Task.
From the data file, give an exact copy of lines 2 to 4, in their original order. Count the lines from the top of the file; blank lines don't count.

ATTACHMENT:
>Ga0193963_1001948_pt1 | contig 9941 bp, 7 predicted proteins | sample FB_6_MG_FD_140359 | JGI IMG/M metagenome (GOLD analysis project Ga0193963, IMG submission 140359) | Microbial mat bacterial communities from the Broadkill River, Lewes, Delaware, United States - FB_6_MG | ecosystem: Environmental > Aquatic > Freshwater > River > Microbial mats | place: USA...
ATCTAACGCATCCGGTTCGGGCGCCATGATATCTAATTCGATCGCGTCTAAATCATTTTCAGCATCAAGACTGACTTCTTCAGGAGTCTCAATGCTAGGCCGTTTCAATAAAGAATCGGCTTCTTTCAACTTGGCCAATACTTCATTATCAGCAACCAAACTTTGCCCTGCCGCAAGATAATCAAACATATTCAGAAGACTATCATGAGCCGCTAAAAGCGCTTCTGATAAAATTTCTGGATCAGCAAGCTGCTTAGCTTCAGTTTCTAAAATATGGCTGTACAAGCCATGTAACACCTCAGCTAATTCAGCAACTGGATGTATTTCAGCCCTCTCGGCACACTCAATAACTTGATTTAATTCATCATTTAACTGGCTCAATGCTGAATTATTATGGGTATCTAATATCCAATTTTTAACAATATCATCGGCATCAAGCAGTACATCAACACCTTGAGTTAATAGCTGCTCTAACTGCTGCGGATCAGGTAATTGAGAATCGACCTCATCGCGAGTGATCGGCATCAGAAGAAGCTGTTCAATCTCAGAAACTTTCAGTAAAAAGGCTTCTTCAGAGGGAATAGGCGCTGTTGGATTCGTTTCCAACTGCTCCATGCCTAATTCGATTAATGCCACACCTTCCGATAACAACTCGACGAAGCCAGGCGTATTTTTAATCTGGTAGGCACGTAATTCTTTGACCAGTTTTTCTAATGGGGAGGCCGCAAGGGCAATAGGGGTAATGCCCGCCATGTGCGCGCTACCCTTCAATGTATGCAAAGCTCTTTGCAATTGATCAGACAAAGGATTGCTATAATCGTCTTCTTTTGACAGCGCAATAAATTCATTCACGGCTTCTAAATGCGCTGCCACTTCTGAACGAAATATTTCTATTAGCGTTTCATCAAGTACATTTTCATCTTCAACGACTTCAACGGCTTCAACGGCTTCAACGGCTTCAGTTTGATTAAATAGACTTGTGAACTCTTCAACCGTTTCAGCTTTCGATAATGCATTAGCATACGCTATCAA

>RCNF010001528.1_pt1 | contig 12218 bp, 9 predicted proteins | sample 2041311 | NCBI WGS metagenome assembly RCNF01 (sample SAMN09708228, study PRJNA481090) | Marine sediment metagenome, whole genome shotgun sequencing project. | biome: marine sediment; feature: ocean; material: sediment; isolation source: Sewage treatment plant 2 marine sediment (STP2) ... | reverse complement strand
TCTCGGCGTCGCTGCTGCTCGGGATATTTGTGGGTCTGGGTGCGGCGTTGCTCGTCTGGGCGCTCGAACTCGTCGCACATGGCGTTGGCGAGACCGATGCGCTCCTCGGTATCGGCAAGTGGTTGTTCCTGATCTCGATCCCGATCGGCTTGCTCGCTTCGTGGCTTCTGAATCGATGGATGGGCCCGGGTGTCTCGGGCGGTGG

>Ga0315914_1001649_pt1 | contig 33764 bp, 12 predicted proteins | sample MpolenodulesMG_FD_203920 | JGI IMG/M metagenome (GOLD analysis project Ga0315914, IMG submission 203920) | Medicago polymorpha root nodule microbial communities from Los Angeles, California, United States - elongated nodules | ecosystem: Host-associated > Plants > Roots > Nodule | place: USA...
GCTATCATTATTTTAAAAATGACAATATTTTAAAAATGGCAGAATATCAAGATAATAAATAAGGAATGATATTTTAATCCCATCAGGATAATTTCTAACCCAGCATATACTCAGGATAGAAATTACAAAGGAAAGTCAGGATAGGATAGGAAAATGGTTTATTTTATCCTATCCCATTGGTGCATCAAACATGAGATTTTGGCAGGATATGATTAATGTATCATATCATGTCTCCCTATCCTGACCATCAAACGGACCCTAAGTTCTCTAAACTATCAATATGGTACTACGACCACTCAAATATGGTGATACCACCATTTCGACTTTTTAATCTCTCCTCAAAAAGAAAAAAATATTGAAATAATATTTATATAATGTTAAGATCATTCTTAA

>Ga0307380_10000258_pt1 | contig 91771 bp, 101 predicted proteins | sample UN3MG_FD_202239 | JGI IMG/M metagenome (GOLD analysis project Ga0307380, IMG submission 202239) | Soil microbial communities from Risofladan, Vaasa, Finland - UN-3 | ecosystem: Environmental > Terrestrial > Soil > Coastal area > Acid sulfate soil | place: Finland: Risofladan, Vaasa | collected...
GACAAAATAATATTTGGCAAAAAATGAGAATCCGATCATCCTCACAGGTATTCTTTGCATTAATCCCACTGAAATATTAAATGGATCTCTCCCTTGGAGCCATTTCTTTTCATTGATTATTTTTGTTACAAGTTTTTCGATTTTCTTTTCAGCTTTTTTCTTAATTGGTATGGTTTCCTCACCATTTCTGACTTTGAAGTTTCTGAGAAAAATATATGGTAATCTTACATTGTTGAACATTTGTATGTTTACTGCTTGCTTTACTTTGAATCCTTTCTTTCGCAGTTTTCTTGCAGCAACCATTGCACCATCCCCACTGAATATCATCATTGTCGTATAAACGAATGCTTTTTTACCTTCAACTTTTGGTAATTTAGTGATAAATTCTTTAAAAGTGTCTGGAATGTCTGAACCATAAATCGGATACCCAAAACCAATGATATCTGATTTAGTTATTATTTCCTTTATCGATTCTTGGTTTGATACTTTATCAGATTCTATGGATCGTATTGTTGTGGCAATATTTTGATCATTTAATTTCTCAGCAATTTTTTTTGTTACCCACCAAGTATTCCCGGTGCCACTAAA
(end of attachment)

ATCTAACGCATCCGGTTCGGGCGCCATGATATCTAATTCGATCGCGTCTAAATCATTTTCAGCATCAAGACTGACTTCTTCAGGAGTCTCAATGCTAGGCCGTTTCAATAAAGAATCGGCTTCTTTCAACTTGGCCAATACTTCATTATCAGCAACCAAACTTTGCCCTGCCGCAAGATAATCAAACATATTCAGAAGACTATCATGAGCCGCTAAAAGCGCTTCTGATAAAATTTCTGGATCAGCAAGCTGCTTAGCTTCAGTTTCTAAAATATGGCTGTACAAGCCATGTAACACCTCAGCTAATTCAGCAACTGGATGTATTTCAGCCCTCTCGGCACACTCAATAACTTGATTTAATTCATCATTTAACTGGCTCAATGCTGAATTATTATGGGTATCTAATATCCAATTTTTAACAATATCATCGGCATCAAGCAGTACATCAACACCTTGAGTTAATAGCTGCTCTAACTGCTGCGGATCAGGTAATTGAGAATCGACCTCATCGCGAGTGATCGGCATCAGAAGAAGCTGTTCAATCTCAGAAACTTTCAGTAAAAAGGCTTCTTCAGAGGGAATAGGCGCTGTTGGATTCGTTTCCAACTGCTCCATGCCTAATTCGATTAATGCCACACCTTCCGATAACAACTCGACGAAGCCAGGCGTATTTTTAATCTGGTAGGCACGTAATTCTTTGACCAGTTTTTCTAATGGGGAGGCCGCAAGGGCAATAGGGGTAATGCCCGCCATGTGCGCGCTACCCTTCAATGTATGCAAAGCTCTTTGCAATTGATCAGACAAAGGATTGCTATAATCGTCTTCTTTTGACAGCGCAATAAATTCATTCACGGCTTCTAAATGCGCTGCCACTTCTGAACGAAATATTTCTATTAGCGTTTCATCAAGTACATTTTCATCTTCAACGACTTCAACGGCTTCAACGGCTTCAACGGCTTCAGTTTGATTAAATAGACTTGTGAACTCTTCAACCGTTTCAGCTTTCGATAATGCATTAGCATACGCTATCAA

>RCNF010001528.1_pt1 | contig 12218 bp, 9 predicted proteins | sample 2041311 | NCBI WGS metagenome assembly RCNF01 (sample SAMN09708228, study PRJNA481090) | Marine sediment metagenome, whole genome shotgun sequencing project. | biome: marine sediment; feature: ocean; material: sediment; isolation source: Sewage treatment plant 2 marine sediment (STP2) ... | reverse complement strand
TCTCGGCGTCGCTGCTGCTCGGGATATTTGTGGGTCTGGGTGCGGCGTTGCTCGTCTGGGCGCTCGAACTCGTCGCACATGGCGTTGGCGAGACCGATGCGCTCCTCGGTATCGGCAAGTGGTTGTTCCTGATCTCGATCCCGATCGGCTTGCTCGCTTCGTGGCTTCTGAATCGATGGATGGGCCCGGGTGTCTCGGGCGGTGG